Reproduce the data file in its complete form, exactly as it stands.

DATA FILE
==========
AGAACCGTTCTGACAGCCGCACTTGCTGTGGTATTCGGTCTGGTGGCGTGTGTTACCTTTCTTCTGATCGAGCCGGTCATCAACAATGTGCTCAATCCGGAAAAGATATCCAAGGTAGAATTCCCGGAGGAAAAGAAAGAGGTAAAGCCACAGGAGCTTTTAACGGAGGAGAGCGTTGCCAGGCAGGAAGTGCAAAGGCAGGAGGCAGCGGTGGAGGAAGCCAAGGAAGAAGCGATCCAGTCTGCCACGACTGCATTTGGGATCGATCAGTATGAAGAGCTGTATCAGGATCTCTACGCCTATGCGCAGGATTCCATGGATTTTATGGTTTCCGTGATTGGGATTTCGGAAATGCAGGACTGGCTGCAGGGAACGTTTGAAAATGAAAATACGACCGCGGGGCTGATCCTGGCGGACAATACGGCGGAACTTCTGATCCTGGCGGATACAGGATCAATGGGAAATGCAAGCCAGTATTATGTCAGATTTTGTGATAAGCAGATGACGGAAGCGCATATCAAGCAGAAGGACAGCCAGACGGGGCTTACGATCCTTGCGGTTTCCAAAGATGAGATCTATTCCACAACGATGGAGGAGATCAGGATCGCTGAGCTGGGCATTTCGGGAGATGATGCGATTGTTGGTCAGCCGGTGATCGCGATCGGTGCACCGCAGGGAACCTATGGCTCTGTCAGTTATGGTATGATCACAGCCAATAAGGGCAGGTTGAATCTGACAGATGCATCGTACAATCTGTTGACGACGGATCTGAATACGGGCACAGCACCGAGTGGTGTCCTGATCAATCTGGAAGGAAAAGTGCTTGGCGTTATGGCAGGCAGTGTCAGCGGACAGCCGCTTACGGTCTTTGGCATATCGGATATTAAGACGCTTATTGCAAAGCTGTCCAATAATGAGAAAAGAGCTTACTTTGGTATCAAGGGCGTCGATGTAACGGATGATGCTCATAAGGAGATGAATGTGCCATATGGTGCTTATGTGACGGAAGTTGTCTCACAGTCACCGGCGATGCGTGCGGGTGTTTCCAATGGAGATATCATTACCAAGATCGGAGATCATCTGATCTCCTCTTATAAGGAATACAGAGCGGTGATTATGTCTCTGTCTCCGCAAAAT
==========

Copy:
AGAACCGTTCTGACAGCCGCACTTGCTGTGGTATTCGGTCTGGTGGCGTGTGTTACCTTTCTTCTGATCGAGCCGGTCATCAACAATGTGCTCAATCCGGAAAAGATATCCAAGGTAGAATTCCCGGAGGAAAAGAAAGAGGTAAAGCCACAGGAGCTTTTAACGGAGGAGAGCGTTGCCAGGCAGGAAGTGCAAAGGCAGGAGGCAGCGGTGGAGGAAGCCAAGGAAGAAGCGATCCAGTCTGCCACGACTGCATTTGGGATCGATCAGTATGAAGAGCTGTATCAGGATCTCTACGCCTATGCGCAGGATTCCATGGATTTTATGGTTTCCGTGATTGGGATTTCGGAAATGCAGGACTGGCTGCAGGGAACGTTTGAAAATGAAAATACGACCGCGGGGCTGATCCTGGCGGACAATACGGCGGAACTTCTGATCCTGGCGGATACAGGATCAATGGGAAATGCAAGCCAGTATTATGTCAGATTTTGTGATAAGCAGATGACGGAAGCGCATATCAAGCAGAAGGACAGCCAGACGGGGCTTACGATCCTTGCGGTTTCCAAAGATGAGATCTATTCCACAACGATGGAGGAGATCAGGATCGCTGAGCTGGGCATTTCGGGAGATGATGCGATTGTTGGTCAGCCGGTGATCGCGATCGGTGCACCGCAGGGAACCTATGGCTCTGTCAGTTATGGTATGATCACAGCCAATAAGGGCAGGTTGAATCTGACAGATGCATCGTACAATCTGTTGACGACGGATCTGAATACGGGCACAGCACCGAGTGGTGTCCTGATCAATCTGGAAGGAAAAGTGCTTGGCGTTATGGCAGGCAGTGTCAGCGGACAGCCGCTTACGGTCTTTGGCATATCGGATATTAAGACGCTTATTGCAAAGCTGTCCAATAATGAGAAAAGAGCTTACTTTGGTATCAAGGGCGTCGATGTAACGGATGATGCTCATAAGGAGATGAATGTGCCATATGGTGCTTATGTGACGGAAGTTGTCTCACAGTCACCGGCGATGCGTGCGGGTGTTTCCAATGGAGATATCATTACCAAGATCGGAGATCATCTGATCTCCTCTTATAAGGAATACAGAGCGGTGATTATGTCTCTGTCTCCGCAAAAT